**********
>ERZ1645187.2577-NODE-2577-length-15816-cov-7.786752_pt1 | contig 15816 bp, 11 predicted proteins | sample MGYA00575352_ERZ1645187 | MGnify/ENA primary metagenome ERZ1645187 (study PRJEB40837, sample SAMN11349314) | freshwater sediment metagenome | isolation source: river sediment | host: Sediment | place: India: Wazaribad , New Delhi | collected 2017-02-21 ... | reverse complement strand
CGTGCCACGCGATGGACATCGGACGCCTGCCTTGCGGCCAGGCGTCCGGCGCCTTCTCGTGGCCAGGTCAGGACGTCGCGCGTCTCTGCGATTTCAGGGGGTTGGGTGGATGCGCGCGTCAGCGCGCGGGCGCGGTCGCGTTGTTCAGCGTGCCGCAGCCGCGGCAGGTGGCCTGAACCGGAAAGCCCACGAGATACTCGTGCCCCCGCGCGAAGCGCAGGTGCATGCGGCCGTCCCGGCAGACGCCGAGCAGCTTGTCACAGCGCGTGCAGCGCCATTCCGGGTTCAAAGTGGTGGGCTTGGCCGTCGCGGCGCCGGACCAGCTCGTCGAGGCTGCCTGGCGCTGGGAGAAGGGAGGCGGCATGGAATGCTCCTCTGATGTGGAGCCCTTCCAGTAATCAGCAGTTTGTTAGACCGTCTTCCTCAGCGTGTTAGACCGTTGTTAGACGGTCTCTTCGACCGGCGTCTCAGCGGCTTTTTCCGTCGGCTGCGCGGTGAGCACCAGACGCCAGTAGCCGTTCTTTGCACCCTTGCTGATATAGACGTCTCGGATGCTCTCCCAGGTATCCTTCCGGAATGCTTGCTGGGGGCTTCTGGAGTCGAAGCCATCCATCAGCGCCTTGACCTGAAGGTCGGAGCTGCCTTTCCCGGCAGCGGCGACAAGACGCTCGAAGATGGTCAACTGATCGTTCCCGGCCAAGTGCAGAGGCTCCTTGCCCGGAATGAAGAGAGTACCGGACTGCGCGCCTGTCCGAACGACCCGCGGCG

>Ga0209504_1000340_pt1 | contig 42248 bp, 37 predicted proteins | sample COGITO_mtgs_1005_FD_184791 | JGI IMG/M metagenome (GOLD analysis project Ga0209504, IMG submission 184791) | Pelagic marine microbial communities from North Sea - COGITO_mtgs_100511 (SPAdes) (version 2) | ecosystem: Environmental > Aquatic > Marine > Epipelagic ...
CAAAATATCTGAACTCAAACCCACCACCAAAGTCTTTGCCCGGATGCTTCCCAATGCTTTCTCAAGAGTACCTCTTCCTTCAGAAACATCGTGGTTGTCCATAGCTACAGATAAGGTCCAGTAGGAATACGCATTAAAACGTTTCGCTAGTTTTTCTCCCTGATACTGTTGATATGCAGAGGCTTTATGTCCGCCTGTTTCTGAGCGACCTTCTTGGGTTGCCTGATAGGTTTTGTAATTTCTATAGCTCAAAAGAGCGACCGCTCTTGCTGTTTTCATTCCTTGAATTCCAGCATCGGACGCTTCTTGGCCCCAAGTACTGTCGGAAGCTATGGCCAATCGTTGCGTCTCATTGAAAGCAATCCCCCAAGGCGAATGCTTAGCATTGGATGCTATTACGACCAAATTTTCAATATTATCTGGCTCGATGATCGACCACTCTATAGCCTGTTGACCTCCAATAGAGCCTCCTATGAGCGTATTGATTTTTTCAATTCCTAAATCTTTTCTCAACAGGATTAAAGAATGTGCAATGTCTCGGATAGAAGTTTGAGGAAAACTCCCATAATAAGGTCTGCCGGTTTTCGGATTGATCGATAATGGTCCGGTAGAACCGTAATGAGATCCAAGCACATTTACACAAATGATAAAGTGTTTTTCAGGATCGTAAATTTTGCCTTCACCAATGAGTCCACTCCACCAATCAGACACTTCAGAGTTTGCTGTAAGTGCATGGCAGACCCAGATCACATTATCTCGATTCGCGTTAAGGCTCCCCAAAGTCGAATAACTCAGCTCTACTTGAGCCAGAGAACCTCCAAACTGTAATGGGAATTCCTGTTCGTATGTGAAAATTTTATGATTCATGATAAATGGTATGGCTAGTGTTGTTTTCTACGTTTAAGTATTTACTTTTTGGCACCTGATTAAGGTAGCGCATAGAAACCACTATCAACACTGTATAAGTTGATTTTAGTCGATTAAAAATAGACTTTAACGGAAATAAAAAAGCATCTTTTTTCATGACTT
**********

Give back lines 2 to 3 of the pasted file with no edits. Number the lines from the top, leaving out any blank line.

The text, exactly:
CGTGCCACGCGATGGACATCGGACGCCTGCCTTGCGGCCAGGCGTCCGGCGCCTTCTCGTGGCCAGGTCAGGACGTCGCGCGTCTCTGCGATTTCAGGGGGTTGGGTGGATGCGCGCGTCAGCGCGCGGGCGCGGTCGCGTTGTTCAGCGTGCCGCAGCCGCGGCAGGTGGCCTGAACCGGAAAGCCCACGAGATACTCGTGCCCCCGCGCGAAGCGCAGGTGCATGCGGCCGTCCCGGCAGACGCCGAGCAGCTTGTCACAGCGCGTGCAGCGCCATTCCGGGTTCAAAGTGGTGGGCTTGGCCGTCGCGGCGCCGGACCAGCTCGTCGAGGCTGCCTGGCGCTGGGAGAAGGGAGGCGGCATGGAATGCTCCTCTGATGTGGAGCCCTTCCAGTAATCAGCAGTTTGTTAGACCGTCTTCCTCAGCGTGTTAGACCGTTGTTAGACGGTCTCTTCGACCGGCGTCTCAGCGGCTTTTTCCGTCGGCTGCGCGGTGAGCACCAGACGCCAGTAGCCGTTCTTTGCACCCTTGCTGATATAGACGTCTCGGATGCTCTCCCAGGTATCCTTCCGGAATGCTTGCTGGGGGCTTCTGGAGTCGAAGCCATCCATCAGCGCCTTGACCTGAAGGTCGGAGCTGCCTTTCCCGGCAGCGGCGACAAGACGCTCGAAGATGGTCAACTGATCGTTCCCGGCCAAGTGCAGAGGCTCCTTGCCCGGAATGAAGAGAGTACCGGACTGCGCGCCTGTCCGAACGACCCGCGGCG

>Ga0209504_1000340_pt1 | contig 42248 bp, 37 predicted proteins | sample COGITO_mtgs_1005_FD_184791 | JGI IMG/M metagenome (GOLD analysis project Ga0209504, IMG submission 184791) | Pelagic marine microbial communities from North Sea - COGITO_mtgs_100511 (SPAdes) (version 2) | ecosystem: Environmental > Aquatic > Marine > Epipelagic ...